Image via 20th Century Fox

One of the fallacies about these movies is that even though Charles is the hero and his idea of the world is what we should strive for, Magneto is always right, people always wanna hurt the mutants. So is he right in this movie? 

FASSBENDER: He’s always right! (laughs). That’s part of being a dictator, you can’t go, “Well I was wrong on a few things, we won’t tell anyone.” Obviously he’s in with the wrong crowd, Apocalypse is pretty full-on. So I wouldn’t say he’s right, but again you can understand. Hopefully at the beginning you’re like, “No just leave him be.” I think he highlights a lot of our weaknesses as human beings, the tendency to ridicule or even kill things that are different, whatever that may be from religion to everything else, we try to quash these things. That’s what I think he’s always had an interesting part as a villain, because what he says makes sense. But this is judgment, this is Biblical stuff. Apocalypse wants to reorganize the system. And you could say yeah, the system we live in has gone seriously wrong in many ways as well, so it makes sense but it’s always about the methods, and the methods are so extreme.

In Days of Future Past we meet Quicksilver who has a special relationship with Magneto, obviously. Is that something we’re going to see explored in this film, the father/son thing?

FASSBENDER: Umm, there’ll be development there yeah (laughs). I think, you know, for me personally and most people that I speak to, that was their favorite scene in Days of Future Past, it was a fantastic scene. Evan’s great and I think the introduction of that character is something that the fans will want to see again, so he’ll be there.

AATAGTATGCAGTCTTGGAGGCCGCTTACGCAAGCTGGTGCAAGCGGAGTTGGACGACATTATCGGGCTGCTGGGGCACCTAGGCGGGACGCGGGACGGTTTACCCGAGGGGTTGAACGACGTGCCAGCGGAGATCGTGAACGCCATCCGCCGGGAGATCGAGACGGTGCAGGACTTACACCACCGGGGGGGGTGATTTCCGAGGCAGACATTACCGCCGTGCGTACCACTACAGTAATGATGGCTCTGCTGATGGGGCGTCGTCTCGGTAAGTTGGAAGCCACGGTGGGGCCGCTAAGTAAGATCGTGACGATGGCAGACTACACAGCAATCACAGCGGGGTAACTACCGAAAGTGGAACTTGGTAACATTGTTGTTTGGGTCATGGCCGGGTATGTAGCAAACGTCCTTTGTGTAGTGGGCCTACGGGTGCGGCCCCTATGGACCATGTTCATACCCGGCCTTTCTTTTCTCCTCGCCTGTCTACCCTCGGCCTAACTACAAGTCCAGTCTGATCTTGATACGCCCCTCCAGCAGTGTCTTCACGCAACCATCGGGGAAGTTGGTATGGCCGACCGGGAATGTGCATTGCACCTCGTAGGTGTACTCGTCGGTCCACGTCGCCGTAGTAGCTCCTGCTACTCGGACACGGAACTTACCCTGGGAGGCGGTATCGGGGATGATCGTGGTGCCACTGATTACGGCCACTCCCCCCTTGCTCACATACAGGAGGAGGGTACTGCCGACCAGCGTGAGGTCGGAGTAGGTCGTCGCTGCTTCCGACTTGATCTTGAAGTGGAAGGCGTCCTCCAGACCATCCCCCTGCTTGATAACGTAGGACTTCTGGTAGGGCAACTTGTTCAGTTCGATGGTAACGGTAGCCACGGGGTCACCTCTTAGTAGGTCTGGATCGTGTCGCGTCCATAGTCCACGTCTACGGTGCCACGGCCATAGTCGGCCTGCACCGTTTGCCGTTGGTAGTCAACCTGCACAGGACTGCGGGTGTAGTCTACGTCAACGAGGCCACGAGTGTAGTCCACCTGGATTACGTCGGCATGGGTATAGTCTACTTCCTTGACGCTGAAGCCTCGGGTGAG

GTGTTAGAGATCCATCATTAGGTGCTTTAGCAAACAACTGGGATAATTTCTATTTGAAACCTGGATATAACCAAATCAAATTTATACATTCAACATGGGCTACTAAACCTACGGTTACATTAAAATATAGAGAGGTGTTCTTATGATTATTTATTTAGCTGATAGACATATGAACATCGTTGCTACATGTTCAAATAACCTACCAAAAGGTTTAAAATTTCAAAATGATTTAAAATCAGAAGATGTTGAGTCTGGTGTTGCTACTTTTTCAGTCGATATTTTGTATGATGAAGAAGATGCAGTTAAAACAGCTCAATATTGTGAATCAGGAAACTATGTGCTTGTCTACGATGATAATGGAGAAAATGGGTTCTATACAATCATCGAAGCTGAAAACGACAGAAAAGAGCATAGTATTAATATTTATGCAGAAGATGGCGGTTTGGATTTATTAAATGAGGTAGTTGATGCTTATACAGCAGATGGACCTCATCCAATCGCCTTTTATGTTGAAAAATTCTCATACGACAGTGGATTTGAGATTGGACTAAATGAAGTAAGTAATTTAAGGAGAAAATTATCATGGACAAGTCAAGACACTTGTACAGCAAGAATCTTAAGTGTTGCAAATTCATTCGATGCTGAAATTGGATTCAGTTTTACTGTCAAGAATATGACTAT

That was one of the bigger comedic releases of the movie and you got to play the kind of straight man in that scene. Is there any of that in this film as it relates to your storyline or is your stuff just too serious? 

x-men-apocalypse-posterFASSBENDER: You know there’s not a lot of comedy moments for Magneto this time around—I try and find them, but not really though. I guess, you know, before we’ve seen somebody who’s had years between the original trauma that happened to him as a child, and he’s sort of masked it with this flippancy or sarcasm or “I don’t care” type of attitude, whereas this one is just a little more raw. It happens a little closer to the event, so not so much on my part. Oscar’s bringing lots of humor to it (laughs).

Can you talk about working with Oscar on the film?

FASSBENDER: Absolutely. I’ve been a fan for quite a while now, so I was really, really excited and pleased to hear he was coming aboard. It’s just one of those things where you admire somebody and then you get together and it works out just the way you thought it would, that’s great. We sort of hit it off immediately and were on the same page in terms of how we saw the characters and what we wanted to bring to it, so yeah we just sat down and had dinner immediately and started working on the scenes that we had together. It was just a very organic, easy working relationship from the beginning, which is great because we didn’t get much of a sort of build-up time to get to know each other going into scenes, it was pretty straight away.